Most of us do it. We wake up, grab a cup of coffee and then head out the door to work. We then work our shift and head home, with the process repeating again the next day. But what happens when going to work isn’t that simple? What if your employer makes changes to your contract without your approval, or alters something that is in your employment contract?
That is the situation that more than 600 health care workers recently faced in their places of employment. The employees worked in health care and nursing homes. Those workers included nurses, aides and support staff working for New Jersey-based HealthBridge Management.
The corporation made changes to the employees’ contracts without their permission, including changes to their pensions and forcing the employees to pay higher health insurance costs. The workers filed a case over the contract dispute with the National Labor Relations Board, which resulted in an injunction against the corporation and an order from the judge requiring the corporation to follow the previous contract.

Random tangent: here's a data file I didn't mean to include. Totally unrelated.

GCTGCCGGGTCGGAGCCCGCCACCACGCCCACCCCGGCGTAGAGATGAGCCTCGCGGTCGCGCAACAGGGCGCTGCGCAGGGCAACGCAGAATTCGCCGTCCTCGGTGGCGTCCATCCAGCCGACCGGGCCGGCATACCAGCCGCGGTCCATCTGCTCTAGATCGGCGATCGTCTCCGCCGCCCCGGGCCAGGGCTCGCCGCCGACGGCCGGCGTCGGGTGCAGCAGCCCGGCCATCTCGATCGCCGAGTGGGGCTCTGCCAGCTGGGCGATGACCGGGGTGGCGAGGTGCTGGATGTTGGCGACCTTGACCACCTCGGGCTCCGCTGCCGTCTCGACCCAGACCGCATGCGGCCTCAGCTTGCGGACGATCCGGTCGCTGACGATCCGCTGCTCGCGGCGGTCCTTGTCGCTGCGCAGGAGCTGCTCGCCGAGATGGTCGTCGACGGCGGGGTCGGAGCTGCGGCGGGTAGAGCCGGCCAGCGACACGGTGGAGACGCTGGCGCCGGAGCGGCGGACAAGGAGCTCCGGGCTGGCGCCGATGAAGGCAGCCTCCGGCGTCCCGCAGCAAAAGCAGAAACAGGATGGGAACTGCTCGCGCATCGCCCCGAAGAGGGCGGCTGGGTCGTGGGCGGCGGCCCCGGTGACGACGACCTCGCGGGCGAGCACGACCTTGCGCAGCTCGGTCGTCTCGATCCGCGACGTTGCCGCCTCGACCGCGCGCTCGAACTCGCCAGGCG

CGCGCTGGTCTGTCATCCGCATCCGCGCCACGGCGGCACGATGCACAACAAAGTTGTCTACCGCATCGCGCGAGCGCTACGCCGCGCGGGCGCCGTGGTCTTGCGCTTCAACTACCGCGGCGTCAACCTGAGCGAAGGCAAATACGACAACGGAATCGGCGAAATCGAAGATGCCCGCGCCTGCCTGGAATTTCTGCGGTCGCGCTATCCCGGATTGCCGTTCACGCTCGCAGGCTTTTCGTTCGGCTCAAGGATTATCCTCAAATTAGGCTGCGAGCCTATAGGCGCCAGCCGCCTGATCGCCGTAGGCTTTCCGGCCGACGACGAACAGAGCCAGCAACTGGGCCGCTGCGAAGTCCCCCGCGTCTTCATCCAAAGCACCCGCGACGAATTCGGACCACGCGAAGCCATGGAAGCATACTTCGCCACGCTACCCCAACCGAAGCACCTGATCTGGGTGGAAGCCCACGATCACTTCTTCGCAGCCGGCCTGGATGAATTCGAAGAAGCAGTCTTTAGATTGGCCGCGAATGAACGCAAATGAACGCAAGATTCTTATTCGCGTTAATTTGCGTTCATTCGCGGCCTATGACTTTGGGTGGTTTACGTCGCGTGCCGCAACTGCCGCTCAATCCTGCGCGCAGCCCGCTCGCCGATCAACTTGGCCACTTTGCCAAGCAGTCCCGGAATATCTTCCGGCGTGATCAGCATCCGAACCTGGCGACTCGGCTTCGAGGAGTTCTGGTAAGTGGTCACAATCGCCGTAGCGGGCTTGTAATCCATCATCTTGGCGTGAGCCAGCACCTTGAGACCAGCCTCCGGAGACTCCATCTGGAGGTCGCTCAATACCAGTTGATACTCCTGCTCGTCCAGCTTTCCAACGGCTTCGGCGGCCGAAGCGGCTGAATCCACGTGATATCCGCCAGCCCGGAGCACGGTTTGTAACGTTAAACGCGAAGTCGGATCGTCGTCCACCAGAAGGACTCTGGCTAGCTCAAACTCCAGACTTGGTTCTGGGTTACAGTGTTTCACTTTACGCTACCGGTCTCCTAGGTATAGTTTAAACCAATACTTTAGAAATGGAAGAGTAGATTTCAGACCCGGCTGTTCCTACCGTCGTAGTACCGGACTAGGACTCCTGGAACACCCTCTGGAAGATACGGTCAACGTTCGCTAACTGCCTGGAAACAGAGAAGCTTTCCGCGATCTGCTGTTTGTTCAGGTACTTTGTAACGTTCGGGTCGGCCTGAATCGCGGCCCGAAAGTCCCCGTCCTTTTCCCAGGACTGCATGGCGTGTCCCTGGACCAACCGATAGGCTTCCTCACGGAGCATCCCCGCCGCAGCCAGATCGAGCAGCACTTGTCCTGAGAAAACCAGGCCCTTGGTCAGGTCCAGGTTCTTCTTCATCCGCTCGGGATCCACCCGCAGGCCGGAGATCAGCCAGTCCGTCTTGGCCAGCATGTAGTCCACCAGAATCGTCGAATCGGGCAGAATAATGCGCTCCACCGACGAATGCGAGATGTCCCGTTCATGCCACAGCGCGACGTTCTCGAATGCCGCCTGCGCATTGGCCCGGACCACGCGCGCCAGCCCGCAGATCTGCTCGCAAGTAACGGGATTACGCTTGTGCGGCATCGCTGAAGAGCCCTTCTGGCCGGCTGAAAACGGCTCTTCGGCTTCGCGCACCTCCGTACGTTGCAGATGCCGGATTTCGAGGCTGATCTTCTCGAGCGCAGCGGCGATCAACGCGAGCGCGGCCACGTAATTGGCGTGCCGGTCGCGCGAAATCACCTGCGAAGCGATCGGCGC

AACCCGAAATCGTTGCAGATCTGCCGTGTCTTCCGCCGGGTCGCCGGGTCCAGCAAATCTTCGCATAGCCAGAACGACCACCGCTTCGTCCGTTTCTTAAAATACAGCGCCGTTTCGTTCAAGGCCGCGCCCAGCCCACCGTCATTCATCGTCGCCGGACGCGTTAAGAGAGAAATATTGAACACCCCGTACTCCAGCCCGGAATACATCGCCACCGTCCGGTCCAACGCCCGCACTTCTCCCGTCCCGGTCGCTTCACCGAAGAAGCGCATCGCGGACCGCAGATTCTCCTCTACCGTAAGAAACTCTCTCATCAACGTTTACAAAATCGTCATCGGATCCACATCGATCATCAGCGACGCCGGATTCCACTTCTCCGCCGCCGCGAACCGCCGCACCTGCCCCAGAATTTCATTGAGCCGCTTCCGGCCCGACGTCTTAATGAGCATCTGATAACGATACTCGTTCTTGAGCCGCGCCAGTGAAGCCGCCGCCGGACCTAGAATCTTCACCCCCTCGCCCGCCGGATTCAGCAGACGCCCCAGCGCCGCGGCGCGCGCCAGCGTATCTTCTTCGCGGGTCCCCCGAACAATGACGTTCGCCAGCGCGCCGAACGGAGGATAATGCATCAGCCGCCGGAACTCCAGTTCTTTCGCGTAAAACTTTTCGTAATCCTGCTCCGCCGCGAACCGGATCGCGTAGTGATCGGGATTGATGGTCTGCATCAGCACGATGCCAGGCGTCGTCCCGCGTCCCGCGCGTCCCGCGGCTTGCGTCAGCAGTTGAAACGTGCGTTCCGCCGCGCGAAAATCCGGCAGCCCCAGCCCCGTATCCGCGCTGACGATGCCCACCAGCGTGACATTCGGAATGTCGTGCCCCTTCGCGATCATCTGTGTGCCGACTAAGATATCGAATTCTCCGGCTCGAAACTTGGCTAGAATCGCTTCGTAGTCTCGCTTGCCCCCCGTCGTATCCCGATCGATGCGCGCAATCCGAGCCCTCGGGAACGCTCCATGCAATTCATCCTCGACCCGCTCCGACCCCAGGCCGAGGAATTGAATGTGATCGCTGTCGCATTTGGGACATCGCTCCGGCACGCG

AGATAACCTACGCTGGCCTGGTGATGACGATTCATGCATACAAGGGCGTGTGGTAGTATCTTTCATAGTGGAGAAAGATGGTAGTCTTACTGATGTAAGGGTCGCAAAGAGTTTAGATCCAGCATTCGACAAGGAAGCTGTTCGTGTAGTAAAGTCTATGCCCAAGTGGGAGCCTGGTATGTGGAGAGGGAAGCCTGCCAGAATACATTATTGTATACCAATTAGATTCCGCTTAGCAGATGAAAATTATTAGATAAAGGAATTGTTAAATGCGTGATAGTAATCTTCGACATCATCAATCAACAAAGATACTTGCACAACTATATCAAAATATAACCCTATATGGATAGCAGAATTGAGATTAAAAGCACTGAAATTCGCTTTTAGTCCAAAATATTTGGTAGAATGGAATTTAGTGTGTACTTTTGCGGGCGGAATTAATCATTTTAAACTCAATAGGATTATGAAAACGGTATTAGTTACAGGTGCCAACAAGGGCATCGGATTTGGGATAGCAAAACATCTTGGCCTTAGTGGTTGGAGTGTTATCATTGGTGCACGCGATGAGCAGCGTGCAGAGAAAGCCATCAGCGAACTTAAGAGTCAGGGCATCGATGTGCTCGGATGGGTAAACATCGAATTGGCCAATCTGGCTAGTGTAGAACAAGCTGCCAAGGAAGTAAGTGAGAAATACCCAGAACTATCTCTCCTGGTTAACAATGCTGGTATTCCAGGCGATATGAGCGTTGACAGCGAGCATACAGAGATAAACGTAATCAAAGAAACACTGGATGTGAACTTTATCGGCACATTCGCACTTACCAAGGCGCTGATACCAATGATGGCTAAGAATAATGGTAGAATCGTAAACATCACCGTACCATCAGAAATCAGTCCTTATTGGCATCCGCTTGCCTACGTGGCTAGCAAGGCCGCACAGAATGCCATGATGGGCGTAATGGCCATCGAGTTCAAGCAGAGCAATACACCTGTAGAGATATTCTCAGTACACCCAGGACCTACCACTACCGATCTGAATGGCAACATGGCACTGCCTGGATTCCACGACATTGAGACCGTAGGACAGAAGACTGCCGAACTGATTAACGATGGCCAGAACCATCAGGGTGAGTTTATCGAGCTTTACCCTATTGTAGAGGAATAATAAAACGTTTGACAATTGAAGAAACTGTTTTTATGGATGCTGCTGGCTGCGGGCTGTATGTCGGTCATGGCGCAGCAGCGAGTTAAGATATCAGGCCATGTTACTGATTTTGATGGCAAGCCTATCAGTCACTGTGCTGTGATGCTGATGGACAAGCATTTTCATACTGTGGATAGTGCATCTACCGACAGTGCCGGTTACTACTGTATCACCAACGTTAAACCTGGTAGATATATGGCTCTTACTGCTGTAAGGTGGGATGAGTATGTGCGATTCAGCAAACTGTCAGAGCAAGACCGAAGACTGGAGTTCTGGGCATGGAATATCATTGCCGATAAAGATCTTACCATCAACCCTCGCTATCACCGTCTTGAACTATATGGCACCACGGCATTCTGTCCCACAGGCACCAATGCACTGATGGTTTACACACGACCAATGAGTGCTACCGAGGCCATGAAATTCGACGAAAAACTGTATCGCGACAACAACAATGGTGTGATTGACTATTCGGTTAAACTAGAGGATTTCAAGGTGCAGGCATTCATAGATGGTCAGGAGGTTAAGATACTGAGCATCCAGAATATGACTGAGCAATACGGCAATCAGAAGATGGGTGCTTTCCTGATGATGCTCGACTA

But like many things in life, this didn’t go as smoothly as the employees planned. The corporation then filed numerous appeals that extended the litigation, but all of the appeals ended unsuccessfully for the company. The employees then made plans to return to work, but were unable to do so because the company filed for bankruptcy.
The legal maneuvers by the company didn’t sit well with the judge overseeing the case. He recently ordered the corporation to follow the previous order, to pay back-wages and benefits and also found the corporation to be in contempt of court.
Contract disputes like this one are very complicated matters. Whether a business is dealing with employment contracts or a different type of contract, allegations of contract violations can cause serious problems. To best protect yourself, it is often wise to worth with an attorney experienced in business law.
Source: Milfordmirror.com, “Judge orders back pay for workers at West River Health Care,” Dec. 23, 2013